Everything you always wanted to know about body piercings

Walter van den Broek
May 10, 2010

Do you have a body piercing somewhere? Do you like body piercings? I know of some colleagues who change their hair, the color or size when switching jobs. There’s even a Dutch psychiatrist who thinks that rigorous change of hair style predicts the onset of schizophrenia. More recent is the publication of a review on body piercing and psychopathology.

This systematic review discusses 23 studies on body piercing and psychopathology.

  • Prevalence of body piercings is 6,8% to14% in the general population
  • Among adolescents prevalence is reported between 4,3% and 51%
  • Females are more likely to display body piercings than males
  • The highest rate of body piercings is in the age group of 14-24 years of age
  • Having body piercings is associated with high risk behavior such as alcohol use, smoking and drug use
  • Mixed results have been reported between the correlation of body piercings and high risk sexual behavior, Russian roulette, problematic gambling and eating disorders
  • Personality characteristics of those with body piercings show a higher correlation with antisocial activity in adolescents, impulsiveness and thrill seeking in women, high negative emotionality and low positive emotionality in women and a weak association with body dissatisfaction

So is a body piercing a bad sign?
Nope because most of the research is done in young age groups and adolescents, age groups in which this behavior is more frequent. Moreover, the effect sizes of these studies diminished over time. In more recent studies the effect sizes were very small suggesting that body piercings becoming normal practice instead of a marker of deviance. Some authors even suggest that multiple body piercings are associated with an increased rate of risky behavior while a single body piercing is not a marker of this behavior.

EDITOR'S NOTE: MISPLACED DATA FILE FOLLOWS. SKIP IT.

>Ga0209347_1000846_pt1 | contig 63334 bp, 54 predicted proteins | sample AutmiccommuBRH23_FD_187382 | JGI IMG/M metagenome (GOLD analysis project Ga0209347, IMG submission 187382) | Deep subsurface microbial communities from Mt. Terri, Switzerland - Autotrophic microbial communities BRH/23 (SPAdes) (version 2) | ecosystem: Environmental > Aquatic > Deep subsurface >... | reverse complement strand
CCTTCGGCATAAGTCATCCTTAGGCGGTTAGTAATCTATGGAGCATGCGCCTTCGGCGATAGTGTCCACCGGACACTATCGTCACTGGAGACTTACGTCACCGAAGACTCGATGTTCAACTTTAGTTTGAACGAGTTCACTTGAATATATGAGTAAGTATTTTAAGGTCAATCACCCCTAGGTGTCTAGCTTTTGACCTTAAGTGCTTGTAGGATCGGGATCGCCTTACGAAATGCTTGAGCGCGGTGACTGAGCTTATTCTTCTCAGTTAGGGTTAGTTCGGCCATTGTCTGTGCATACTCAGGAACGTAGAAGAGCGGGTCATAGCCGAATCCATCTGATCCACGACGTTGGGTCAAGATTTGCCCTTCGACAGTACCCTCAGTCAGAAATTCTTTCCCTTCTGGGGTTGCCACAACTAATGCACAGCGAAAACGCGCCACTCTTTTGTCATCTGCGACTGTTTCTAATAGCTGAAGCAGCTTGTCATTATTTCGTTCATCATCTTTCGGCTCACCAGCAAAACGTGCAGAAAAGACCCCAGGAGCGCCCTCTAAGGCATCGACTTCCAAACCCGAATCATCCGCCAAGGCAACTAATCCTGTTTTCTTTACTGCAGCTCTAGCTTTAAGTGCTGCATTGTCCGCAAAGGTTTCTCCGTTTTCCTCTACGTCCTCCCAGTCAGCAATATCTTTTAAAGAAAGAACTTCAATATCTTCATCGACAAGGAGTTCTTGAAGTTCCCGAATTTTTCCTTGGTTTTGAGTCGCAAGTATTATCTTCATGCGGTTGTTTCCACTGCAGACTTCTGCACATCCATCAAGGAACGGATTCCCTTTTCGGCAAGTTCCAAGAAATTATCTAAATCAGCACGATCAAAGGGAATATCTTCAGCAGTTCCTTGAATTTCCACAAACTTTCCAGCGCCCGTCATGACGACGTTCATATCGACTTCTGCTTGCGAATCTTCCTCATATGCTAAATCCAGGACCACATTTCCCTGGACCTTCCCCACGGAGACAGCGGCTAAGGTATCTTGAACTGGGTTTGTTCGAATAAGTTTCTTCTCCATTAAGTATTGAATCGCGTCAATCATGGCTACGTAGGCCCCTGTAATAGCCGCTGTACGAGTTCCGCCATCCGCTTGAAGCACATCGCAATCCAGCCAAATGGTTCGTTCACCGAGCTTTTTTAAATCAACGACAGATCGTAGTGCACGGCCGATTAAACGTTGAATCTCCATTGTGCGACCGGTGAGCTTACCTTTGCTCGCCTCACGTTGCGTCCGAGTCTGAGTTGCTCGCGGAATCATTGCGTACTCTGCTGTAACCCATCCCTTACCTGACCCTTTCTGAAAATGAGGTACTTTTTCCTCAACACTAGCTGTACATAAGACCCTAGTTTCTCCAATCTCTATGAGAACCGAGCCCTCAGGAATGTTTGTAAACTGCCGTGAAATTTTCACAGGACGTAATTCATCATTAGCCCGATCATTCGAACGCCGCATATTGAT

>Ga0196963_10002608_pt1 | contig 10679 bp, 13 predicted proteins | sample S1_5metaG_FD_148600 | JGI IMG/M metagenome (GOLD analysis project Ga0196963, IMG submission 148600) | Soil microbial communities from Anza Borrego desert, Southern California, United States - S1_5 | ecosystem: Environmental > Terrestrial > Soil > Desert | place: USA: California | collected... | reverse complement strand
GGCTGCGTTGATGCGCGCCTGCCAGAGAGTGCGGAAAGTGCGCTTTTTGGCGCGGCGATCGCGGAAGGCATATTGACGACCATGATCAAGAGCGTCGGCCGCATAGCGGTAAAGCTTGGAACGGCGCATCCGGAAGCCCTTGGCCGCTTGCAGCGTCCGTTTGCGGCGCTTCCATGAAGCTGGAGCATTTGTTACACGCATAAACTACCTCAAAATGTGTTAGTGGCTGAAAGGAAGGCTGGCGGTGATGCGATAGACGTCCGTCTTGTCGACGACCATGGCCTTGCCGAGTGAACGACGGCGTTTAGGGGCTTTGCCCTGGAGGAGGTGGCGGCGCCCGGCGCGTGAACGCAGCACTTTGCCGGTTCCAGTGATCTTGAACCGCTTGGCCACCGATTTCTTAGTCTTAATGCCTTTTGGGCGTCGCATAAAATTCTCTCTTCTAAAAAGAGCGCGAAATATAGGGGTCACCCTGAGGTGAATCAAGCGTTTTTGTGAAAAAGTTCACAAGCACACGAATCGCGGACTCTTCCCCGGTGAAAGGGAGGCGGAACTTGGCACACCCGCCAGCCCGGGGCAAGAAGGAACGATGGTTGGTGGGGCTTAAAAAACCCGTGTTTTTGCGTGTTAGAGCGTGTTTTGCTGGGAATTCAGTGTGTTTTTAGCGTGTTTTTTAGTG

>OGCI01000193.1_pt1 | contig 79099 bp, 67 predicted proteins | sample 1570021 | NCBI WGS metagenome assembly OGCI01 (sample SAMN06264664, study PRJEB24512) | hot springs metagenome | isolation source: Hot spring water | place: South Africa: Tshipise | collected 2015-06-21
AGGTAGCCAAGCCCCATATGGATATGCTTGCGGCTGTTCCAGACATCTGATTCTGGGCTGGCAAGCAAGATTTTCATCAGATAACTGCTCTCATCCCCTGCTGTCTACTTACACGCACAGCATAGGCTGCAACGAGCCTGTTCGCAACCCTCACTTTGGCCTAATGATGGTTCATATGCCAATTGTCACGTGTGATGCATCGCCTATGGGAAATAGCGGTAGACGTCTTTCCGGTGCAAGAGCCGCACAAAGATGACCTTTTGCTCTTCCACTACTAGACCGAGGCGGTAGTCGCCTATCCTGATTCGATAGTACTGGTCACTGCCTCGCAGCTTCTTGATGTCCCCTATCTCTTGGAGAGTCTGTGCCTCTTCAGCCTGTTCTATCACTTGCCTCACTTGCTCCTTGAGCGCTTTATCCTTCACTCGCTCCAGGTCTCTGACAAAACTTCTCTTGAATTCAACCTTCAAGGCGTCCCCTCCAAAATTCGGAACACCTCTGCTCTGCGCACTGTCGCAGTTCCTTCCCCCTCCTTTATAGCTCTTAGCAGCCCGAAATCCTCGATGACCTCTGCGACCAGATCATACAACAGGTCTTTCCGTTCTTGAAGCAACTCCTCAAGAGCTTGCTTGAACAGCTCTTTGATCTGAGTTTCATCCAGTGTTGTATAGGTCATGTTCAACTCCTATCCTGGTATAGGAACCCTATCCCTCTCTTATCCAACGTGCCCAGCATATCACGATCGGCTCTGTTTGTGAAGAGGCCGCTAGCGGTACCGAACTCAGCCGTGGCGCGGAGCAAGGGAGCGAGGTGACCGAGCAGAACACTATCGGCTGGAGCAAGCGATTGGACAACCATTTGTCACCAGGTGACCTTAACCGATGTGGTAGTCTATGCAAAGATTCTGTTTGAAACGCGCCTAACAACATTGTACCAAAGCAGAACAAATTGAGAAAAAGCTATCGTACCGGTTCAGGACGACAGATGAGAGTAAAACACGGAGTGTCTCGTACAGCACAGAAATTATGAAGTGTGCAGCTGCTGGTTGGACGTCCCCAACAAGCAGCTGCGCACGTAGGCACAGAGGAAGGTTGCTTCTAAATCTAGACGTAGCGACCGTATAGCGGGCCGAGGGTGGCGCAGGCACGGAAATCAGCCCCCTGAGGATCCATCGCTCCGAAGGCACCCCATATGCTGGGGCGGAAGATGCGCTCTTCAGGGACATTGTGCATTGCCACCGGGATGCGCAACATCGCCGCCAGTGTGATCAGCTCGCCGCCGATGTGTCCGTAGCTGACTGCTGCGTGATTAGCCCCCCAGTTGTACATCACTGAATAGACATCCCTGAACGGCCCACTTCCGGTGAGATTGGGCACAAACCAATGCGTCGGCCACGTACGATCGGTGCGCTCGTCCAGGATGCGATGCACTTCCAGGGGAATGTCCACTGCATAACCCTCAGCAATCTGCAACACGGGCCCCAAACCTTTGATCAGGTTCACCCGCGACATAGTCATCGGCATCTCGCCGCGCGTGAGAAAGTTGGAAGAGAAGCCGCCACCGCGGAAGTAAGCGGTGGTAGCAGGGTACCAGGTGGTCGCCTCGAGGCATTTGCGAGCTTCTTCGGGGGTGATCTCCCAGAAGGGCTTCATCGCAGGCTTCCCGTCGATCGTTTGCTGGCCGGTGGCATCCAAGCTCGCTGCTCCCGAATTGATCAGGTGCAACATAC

One other factor to be taken into account is the location of the body piercing.

Only 1 study explored BP locations with regard to psychopathology. From a psychological perspective, intimate BPs may deserve special consideration, and it would also appear legitimate to differentiate BP according to the degree of visibility and intimacy.

The authors suggest that general practitioners might screen patients with a body piercing for high risk behavior, and help the patient explore the role of body piercing in their identity.

What do you think?

This post was chosen as an Editor's Selection for ResearchBlogging.org

ResearchBlogging.org
Bui, E., Rodgers, R., Cailhol, L., Birmes, P., Chabrol, H., & Schmitt, L. (2010). Body Piercing and Psychopathology: A Review of the Literature Psychotherapy and Psychosomatics, 79 (2), 125-129 DOI: 10.1159/000276376

 

One Response to “Everything you always wanted to know about body piercings”

  1. When you say body piercings are associated with deviant behavior, you should probably give the correlation coefficient. As someone with multiple piercings who doesn’t engage in particularly risky behavior, it’s kind of annoying when someone pigeonholes me as someone who smokes crack or something. It’d be nice to at least have some of the people out there know that maybe it’s not as strongly correlated with risky behavior as they think. Or at least just for me, so I don’t have to pay for an article to see a) what the authors define as risky behavior and b) the correlation coefficient. Nothing shuts up someone who’s trying to categorize someone else like a thorough, well-thought-out explanation.

    But that’s just a presentation thing. Good article.

  2. Sam on May 18th, 2010 at 9:32 pm

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